March 31, 2009

Family traditions

I've been talking to my uncle J. on the phone over the course of the last few days. He has been in and out of mental hospitals and rehab, did crack for years, and a whole host of other things not worth going into at the moment. He is also bipolar, and this is largely why I wanted to talk to him. He is one of only two people who I know that deals with this issue, and I crave understanding on this topic. He and I have a difficult history, but I needed to know more about his experiences, his diagnosis, his medication, how he feels right now.

It has been enlightening and terrifying and disturbing.

On one hand, he was very kind and supportive and reassuring. He understood things that I do and think and feel that not many people understand at this time. But hearing that he has to change his medication every couple of years because his body gets used to them, and hearing his descriptions of feeling full of rage and confusion and being locked in a room in a hospital were scary.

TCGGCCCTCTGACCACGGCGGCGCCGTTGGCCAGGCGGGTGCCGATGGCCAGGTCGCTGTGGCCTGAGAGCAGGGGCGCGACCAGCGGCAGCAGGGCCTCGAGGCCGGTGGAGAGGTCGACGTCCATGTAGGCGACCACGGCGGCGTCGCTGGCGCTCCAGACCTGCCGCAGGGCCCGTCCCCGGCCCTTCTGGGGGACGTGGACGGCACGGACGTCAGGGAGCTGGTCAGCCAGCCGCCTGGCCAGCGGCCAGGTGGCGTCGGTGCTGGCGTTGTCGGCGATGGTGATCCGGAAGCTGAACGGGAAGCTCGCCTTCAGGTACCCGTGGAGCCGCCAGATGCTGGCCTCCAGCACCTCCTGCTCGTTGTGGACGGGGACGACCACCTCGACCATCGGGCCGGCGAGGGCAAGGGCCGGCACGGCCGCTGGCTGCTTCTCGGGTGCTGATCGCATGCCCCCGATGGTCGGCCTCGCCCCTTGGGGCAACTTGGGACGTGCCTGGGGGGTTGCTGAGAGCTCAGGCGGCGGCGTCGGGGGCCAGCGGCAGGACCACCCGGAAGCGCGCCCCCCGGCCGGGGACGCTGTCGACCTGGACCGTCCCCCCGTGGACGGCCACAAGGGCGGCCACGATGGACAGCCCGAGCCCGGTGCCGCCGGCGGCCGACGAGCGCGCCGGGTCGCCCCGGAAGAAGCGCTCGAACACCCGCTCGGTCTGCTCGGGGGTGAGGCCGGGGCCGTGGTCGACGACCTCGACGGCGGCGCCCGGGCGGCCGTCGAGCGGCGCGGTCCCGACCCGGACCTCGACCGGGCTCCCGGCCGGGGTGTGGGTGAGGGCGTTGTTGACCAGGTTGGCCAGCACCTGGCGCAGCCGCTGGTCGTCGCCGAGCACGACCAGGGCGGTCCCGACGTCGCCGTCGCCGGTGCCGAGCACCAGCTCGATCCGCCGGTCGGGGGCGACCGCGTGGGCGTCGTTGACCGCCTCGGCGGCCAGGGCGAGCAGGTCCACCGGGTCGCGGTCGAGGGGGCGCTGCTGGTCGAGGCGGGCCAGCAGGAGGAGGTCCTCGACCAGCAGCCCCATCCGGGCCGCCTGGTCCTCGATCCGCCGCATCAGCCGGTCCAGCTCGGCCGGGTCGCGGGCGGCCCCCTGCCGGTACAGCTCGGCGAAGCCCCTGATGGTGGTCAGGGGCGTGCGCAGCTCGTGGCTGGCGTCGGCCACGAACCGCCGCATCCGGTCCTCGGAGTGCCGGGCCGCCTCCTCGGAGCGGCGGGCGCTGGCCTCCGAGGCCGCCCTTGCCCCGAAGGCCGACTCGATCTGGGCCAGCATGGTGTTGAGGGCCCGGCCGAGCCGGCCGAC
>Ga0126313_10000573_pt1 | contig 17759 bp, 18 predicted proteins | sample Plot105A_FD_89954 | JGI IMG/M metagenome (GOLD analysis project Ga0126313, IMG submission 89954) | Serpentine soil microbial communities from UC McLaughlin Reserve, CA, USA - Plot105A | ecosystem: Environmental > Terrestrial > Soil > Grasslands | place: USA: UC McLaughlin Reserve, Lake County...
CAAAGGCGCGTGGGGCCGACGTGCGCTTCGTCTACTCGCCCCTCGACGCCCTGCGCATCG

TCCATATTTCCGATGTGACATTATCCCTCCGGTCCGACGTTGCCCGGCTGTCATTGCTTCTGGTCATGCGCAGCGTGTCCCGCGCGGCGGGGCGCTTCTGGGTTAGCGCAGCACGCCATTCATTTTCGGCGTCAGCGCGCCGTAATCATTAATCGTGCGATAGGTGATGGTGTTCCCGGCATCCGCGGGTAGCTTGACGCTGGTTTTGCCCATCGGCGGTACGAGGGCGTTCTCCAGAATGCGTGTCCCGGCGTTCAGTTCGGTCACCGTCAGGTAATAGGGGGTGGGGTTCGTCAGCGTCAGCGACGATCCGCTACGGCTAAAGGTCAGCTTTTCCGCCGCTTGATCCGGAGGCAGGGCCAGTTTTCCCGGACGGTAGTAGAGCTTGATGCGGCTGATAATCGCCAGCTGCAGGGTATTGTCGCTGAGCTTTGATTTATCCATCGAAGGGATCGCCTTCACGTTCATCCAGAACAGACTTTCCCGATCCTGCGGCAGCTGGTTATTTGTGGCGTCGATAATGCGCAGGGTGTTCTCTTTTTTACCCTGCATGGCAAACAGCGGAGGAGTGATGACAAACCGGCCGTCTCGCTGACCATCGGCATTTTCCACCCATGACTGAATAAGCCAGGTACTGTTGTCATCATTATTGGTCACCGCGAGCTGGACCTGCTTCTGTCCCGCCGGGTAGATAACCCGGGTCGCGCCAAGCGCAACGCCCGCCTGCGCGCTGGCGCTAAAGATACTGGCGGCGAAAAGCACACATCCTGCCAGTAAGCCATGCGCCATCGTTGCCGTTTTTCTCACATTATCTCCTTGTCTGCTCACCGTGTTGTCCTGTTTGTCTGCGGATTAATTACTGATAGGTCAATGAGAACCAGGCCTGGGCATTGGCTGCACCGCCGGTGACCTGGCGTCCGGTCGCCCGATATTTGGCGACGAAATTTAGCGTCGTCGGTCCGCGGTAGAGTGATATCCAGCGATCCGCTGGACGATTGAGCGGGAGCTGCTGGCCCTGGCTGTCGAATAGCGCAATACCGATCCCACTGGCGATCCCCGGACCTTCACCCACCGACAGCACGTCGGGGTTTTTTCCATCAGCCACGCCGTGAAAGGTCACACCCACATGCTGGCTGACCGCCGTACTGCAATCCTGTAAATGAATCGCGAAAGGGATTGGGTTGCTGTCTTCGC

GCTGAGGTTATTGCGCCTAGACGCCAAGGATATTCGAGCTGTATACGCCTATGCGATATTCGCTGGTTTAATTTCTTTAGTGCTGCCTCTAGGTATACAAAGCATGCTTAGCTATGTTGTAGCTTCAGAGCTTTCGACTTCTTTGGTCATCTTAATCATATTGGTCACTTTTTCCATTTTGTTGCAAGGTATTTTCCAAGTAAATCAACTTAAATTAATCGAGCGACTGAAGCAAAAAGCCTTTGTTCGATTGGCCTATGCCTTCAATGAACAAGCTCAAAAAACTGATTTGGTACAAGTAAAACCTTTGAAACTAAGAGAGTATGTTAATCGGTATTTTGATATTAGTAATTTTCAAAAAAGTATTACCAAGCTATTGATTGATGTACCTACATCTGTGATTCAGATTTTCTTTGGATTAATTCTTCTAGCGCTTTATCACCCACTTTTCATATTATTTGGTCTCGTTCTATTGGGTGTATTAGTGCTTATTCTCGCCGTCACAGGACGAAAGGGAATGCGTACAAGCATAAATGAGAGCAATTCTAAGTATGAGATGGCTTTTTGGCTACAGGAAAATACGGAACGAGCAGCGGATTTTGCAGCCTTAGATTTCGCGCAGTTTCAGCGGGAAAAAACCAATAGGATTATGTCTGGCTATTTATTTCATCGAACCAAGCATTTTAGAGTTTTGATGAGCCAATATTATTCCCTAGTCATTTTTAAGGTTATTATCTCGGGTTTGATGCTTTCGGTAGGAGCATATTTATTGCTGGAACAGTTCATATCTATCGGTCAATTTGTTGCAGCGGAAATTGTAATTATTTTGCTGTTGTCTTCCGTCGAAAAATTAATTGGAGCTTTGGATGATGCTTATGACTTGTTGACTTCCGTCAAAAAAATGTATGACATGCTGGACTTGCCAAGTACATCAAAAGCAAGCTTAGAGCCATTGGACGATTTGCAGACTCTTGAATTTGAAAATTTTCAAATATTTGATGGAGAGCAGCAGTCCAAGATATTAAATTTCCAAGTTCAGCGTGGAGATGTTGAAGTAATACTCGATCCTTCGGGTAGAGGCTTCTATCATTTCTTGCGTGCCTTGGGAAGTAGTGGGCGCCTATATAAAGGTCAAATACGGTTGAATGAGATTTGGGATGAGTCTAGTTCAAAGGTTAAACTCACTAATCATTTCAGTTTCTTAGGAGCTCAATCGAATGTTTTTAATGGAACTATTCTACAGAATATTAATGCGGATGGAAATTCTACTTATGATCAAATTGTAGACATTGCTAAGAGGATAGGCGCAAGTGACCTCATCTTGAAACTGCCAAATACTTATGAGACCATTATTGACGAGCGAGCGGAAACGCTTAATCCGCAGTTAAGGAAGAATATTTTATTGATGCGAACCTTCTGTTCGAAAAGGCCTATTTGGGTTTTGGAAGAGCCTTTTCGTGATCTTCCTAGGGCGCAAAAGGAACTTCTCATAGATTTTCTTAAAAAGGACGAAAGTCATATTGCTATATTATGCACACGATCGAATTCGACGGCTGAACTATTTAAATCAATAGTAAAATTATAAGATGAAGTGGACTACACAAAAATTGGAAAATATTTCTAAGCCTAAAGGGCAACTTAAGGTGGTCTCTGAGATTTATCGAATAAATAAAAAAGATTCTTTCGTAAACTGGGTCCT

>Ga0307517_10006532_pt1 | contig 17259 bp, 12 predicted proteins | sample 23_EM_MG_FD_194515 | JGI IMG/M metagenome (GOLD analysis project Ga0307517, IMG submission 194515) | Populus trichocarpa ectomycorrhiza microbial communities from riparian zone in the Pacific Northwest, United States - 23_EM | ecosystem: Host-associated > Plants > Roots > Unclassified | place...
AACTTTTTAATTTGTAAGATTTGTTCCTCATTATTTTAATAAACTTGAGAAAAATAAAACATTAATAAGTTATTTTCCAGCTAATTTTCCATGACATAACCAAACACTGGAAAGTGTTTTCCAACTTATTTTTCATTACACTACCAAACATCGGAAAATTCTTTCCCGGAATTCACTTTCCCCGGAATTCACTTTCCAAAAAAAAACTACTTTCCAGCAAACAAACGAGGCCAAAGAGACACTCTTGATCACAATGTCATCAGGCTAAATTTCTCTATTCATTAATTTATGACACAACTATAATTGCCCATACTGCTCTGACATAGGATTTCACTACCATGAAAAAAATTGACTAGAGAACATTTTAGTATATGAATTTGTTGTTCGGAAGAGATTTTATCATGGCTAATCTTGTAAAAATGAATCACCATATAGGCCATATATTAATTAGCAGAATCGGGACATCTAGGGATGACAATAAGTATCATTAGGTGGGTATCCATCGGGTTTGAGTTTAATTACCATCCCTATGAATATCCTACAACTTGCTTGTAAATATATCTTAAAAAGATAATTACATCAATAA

It's also apparent that he's not particularly well-controlled by his medication right now. "Believe me," he said. "You have an advantage over everyone! You're better than everyone else!"

"What?" I asked in bewilderment.

"Some people look at this like a disease or a disability or a problem that has to be dealt with. But it's not! You know how shit works! You know how life is! You get to experience it to the fullest--the highest of the highs that no one else will ever know, and the low, low, lows, too! It's an advantage, and you just have to start looking at it that way," he explained.

I sighed and said, "I know what you mean, and there are times that I love that I'm so emotional and so changeable and so...intense. But I'm exhausted. I just want some stability. I just want some quiet. I would like to have a little bit better of an idea of how I'm going to feel from one moment to the next."

He had a hard time understanding this.

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